I’ll never forget how it felt when my Dad handed me my very first Barbie.
From the moment he walked through the door carrying the life-size make-up doll, anything and everything Barbie-related featured heavily on my Christmas and birthday wish lists.
Effortlessly cool and on point, Barbie was, for me, a symbol of inspiration and limitless potential. Like the older sister I never had, Barbie and I reached many a milestone together. She taught me how to wear my hair in pigtails, let me experiment with make up on her without complaint (two words: blue eyeshadow) and helped me explore, and ultimately fall in love with my femininity.
No, she didn't look like me. Her hair wasn't a frizzy red mess, and her cheeks not rosy and blotchy. Looking back, it never fazed me that Barbie and I were different on the outside. To me, she meant so much more.
But the one-size-fits-all Barbie of years gone by is a thing of the past. Just like any modern woman, she's gone through the ups and downs of self-discovery, and come out the other side better for it.
Sure, she's made some wrong turns trying to get things right (namely, the unattainable waist-to-hip ratio), but who hasn't? To her credit, she's been working hard over the last decade to keep up with our ever-changing and progressive views. Barbie now comes in a variety of shapes and sizes, as well as several varying skin tones, eye colours and facial structures, because she knows a broader representation of beauty exists outside of her traditional blue-eyed, blonde-haired self.
Most importantly, the woman has been busy on the career front, teaching the next generation of girls they can be anything they want to be. Recently adding entrepreneur and web developer to her resume (complete with a LinkedIn profile endorsed by 10 real-life game-changing female entrepreneurs), Barbie has tried her hand at everything from secret agent, athlete and artist, to space explorer, firefighter, even a fairy princess.
But for the five-year-old me holding Barbie in my hands, none of that really mattered. I couldn't yet comprehend the idea of having a job, and my self-image didn't yet dominate my thoughts. The important thing was what the Barbie represented, the special bond between my dad and I.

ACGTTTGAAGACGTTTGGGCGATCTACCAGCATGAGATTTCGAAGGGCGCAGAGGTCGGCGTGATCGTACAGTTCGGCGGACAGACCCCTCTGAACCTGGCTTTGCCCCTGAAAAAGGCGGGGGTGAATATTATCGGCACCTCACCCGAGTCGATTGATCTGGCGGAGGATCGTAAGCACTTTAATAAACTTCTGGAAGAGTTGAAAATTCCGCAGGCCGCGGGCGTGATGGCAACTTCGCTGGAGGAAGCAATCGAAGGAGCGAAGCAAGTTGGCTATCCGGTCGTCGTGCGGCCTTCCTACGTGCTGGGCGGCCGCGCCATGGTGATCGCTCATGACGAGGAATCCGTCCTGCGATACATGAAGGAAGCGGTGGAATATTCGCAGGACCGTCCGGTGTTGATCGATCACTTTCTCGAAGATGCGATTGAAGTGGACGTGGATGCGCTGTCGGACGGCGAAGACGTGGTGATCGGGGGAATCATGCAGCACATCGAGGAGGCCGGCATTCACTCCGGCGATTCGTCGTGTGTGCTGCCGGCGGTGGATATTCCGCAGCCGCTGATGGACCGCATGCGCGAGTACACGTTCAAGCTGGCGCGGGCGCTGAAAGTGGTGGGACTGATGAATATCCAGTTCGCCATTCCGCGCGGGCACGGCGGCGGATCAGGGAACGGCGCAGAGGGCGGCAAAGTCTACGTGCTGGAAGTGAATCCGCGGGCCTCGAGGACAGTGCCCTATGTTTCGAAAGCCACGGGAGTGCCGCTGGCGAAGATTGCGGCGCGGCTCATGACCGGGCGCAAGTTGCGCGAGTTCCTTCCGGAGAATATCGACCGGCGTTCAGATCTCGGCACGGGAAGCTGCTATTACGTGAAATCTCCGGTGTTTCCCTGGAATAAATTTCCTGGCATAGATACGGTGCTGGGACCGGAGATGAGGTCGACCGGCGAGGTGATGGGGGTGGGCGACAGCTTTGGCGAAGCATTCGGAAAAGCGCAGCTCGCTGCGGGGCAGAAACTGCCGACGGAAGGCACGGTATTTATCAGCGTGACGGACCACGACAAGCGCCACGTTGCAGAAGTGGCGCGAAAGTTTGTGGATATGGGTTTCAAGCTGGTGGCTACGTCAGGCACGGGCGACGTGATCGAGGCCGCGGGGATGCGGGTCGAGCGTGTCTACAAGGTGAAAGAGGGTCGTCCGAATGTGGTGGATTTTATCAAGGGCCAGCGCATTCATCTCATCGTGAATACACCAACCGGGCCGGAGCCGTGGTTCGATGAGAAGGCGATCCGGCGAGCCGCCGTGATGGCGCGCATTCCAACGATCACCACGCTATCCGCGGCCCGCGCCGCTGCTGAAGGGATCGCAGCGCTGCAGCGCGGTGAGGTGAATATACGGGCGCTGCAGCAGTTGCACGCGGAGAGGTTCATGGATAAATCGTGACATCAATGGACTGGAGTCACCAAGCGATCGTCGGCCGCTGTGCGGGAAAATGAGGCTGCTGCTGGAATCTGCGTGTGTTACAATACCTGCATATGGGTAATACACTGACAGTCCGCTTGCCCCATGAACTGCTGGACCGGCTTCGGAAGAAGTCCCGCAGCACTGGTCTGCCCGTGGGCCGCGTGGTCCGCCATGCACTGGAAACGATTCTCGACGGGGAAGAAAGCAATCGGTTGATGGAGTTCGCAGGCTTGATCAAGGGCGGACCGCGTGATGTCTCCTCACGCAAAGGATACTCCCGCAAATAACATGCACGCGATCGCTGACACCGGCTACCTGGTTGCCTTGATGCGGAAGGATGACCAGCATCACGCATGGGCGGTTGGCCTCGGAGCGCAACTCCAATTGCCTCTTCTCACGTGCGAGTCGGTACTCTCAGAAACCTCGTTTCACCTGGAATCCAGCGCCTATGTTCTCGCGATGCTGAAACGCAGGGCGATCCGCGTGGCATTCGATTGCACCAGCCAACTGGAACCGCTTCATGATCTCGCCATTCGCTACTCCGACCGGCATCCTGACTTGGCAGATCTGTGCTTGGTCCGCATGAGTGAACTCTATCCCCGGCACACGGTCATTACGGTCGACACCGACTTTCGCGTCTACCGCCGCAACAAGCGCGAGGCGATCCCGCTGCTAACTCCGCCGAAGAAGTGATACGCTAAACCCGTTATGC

The relationship between a dad and his daughter is a treasured one. In my case, I've always been daddy's girl, something which I've carried with me through life with pride. When I was a little girl, I would put on 'after dinner shows' with my younger brother and Barbie in tow, bringing my dad into the fantasy world I'd imagined up that day.
As I grew up, he taught me the admittedly very little I know about life - how to be resilient, who to trust, to be confident and fearless, and humble. From a young age, I've always looked up to my dad as the kind of person I want to be, and he had a huge impact on my social, intellectual and emotional development.
And I'm not the only daughter who feels this way. According to a Wake Forrest University study, girls who have strong relationships with their fathers early on are more likely to graduate from university, enter the work force at a higher position, have emotionally stable relationships (particularly with men), and have higher self-esteem and self-image.
These are the tools for success Dad helped to instil in me, and it all started way back when he picked out a Barbie over every other doll on the shelf. It was a gift of ambition, hope and self-confidence, which is what Dad really gave me when he gifted me with that Barbie.
So thank you, Dad for buying me my first Barbie. You chose well.
What's your best Barbie memory? Share with us in the comments section.
This content was created with thanks to our brand partner Barbie.
For 58 years, Barbie has been a conduit to imagination and self-discovery for young girls. After more than 150 inspirational careers, Barbie – along with her friends and family – continues to inspire and encourage the next generation of girls that anything is possible.